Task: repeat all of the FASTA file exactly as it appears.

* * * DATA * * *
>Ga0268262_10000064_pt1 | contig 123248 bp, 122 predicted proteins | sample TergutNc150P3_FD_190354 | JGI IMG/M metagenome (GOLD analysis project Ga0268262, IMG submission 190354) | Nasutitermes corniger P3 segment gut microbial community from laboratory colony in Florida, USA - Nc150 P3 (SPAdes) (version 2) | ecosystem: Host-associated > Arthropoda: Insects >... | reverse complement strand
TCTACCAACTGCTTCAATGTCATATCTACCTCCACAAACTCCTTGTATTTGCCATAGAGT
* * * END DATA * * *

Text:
>Ga0268262_10000064_pt1 | contig 123248 bp, 122 predicted proteins | sample TergutNc150P3_FD_190354 | JGI IMG/M metagenome (GOLD analysis project Ga0268262, IMG submission 190354) | Nasutitermes corniger P3 segment gut microbial community from laboratory colony in Florida, USA - Nc150 P3 (SPAdes) (version 2) | ecosystem: Host-associated > Arthropoda: Insects >... | reverse complement strand
TCTACCAACTGCTTCAATGTCATATCTACCTCCACAAACTCCTTGTATTTGCCATAGAGT